No sign of infrastructure gear change

Rarely has the need for speed in increasing investment in the UK’s infrastructure been more evident, but prevarication and delay seems to be the order of the day. That is the clear message from the latest review of infrastructure progress – or the lack of it – made by government in the past year from its independent adviser the National Infrastructure Commission (NIC).

The NIC’s Infrastructure Progress Review acknowledges that government has ambitious goals for infrastructure, but, in many areas, it is not delivering fast enough. NIC says the United Kingdom faces long term challenges, from slow economic growth to delivering net zero, and to meet these challenges government needs a long term infrastructure policy that it consistently delivers on. Which is precisely what it does not have.

NIC’s review looks at government progress over the past year against its previous recommendations. The message is that progress wasn’t good before, and it hasn’t got any better. Things in fact might have got even worse. NIC Chair Sir John Armitt says in his introduction that if the Commission saw 2021 as a year of slow progress in many areas, ‘in 2022 movement has stuttered further just as the need for acceleration has heightened. There have been negligible advances in improving the energy efficiency of UK homes, the installation of low carbon heating solutions or securing a sustainable balance of water supply and demand.’

There have been some advances, Sir John concedes, but taking a strategic view on the recent pace of planning and delivery suggests a significant gap between long term ambition and current performance. “To get back on track, we need a change of gear in infrastructure policy,” he insists.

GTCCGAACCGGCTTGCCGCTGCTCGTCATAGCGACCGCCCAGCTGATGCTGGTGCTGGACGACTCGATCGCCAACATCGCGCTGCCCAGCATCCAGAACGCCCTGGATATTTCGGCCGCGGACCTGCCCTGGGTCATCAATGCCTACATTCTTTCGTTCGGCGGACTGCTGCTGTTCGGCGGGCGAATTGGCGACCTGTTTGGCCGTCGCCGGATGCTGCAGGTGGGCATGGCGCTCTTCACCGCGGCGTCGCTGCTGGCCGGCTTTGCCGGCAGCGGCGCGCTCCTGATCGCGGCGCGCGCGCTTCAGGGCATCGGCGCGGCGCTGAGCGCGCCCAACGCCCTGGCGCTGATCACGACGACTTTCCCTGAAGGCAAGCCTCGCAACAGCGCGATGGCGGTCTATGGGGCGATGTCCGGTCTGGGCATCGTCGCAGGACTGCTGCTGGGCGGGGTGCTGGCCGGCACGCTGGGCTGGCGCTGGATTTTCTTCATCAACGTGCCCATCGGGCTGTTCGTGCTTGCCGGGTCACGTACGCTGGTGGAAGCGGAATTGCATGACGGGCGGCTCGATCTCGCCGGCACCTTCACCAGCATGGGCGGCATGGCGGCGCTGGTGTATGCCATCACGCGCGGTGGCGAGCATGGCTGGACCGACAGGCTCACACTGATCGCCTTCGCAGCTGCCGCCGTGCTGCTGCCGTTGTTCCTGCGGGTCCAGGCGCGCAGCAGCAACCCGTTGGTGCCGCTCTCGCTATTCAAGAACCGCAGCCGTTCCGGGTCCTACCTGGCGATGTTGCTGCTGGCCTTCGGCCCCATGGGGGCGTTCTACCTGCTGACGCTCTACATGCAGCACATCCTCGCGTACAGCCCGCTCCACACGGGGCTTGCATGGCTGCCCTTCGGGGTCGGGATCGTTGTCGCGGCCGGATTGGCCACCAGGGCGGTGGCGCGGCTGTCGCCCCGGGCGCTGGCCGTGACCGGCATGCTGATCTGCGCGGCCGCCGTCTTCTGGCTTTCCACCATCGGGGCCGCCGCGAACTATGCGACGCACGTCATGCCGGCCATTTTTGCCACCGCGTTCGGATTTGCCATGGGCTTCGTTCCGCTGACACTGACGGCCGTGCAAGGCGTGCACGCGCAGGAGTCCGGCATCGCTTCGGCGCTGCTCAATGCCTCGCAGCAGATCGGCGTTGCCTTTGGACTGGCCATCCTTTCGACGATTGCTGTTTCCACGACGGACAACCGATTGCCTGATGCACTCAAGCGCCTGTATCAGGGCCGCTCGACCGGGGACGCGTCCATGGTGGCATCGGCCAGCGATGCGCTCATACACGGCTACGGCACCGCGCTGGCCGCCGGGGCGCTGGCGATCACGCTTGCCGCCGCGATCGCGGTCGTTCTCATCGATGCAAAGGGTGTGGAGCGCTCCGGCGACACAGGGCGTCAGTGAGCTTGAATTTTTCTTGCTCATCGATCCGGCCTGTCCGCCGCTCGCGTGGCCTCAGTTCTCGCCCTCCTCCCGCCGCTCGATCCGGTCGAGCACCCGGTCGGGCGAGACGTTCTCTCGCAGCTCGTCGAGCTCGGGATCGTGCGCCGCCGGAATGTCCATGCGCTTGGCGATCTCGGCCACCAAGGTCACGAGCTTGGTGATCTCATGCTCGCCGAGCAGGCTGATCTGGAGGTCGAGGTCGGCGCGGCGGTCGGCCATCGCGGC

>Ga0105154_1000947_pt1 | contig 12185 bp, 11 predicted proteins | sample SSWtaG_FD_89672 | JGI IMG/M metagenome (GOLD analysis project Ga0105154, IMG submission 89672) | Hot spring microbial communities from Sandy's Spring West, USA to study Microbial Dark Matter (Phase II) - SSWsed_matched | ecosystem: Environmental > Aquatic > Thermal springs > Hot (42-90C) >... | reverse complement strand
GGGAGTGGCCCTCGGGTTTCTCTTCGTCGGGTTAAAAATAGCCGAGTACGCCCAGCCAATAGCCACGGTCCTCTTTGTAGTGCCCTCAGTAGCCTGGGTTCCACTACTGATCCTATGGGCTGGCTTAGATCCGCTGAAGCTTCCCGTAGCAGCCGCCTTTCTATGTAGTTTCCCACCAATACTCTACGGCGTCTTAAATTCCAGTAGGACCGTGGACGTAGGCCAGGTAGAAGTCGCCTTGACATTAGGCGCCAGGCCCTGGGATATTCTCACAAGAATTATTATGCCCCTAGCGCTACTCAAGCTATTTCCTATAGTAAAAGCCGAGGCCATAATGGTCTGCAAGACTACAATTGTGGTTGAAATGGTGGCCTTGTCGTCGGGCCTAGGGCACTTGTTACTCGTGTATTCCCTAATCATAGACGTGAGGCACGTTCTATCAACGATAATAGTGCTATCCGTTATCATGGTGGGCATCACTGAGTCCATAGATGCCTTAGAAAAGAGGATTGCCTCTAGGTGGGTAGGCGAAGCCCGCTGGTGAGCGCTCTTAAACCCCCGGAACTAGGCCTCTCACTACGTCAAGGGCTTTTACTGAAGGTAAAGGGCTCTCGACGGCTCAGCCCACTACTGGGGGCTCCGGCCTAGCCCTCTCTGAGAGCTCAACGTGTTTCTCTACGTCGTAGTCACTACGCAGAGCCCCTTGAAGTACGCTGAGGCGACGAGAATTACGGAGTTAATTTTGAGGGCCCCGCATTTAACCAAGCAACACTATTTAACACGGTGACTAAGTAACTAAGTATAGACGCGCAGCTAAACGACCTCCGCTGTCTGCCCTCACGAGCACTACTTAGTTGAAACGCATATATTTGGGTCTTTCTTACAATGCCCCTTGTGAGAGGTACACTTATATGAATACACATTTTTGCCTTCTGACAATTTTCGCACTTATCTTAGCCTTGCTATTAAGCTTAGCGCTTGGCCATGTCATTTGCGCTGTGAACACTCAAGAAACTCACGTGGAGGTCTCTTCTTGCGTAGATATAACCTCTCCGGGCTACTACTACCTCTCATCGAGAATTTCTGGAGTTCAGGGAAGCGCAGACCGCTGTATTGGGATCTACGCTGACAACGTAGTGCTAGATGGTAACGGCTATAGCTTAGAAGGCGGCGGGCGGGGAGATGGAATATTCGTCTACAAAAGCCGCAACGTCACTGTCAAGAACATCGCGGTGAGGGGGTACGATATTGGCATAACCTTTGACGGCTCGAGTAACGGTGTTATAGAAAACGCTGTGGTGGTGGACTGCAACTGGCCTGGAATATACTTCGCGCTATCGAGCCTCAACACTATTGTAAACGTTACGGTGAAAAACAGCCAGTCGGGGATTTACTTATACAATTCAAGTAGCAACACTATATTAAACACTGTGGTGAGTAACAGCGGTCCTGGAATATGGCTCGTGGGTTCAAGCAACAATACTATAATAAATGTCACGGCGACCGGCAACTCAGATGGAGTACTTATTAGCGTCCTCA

This will mean fewer low stakes incremental changes and the placing of some bigger strategic bets, backed by public funding where necessary. Sir John says the risk of delay in addressing climate change is now greater than the risk of over correction. “We must have the staying power to stick to long-term plans, to spare cost increases that come with a stop-start approach and to give investors greater confidence in the UK.”

Sir John warns that a further year of prevarication risks losing momentum in critical areas like achieving the statutory net zero target. “Rarely has the need for speed been more evident,” he says.

Unfortunately, the warning comes hot on the heels of news that the government looks like rowing back on its commitment to what is billed as the biggest infrastructure project in Europe, HS2. Government spending watchdog the National Audit Office has warned that delaying plans will add to costs for the dubious benefit of saving short term spending.

Costs associated with the delay will arise from supply chains stopping and restarting, contractual changes and the overhead costs of managing sites for longer, the NAO said.

Earlier in March ministers announced plans to delay the Birmingham to Crewe leg of the railway after also slimming down plans for Euston station in 2020. But the NAO report found the new plan was now £400 million more expensive than the original.

There is no sign of upping an infrastructure investment gear from the government, and until it learns to take advice from its advisers and value for money overseers such as the NAO, there is unlikely to be any.

Nick Barrett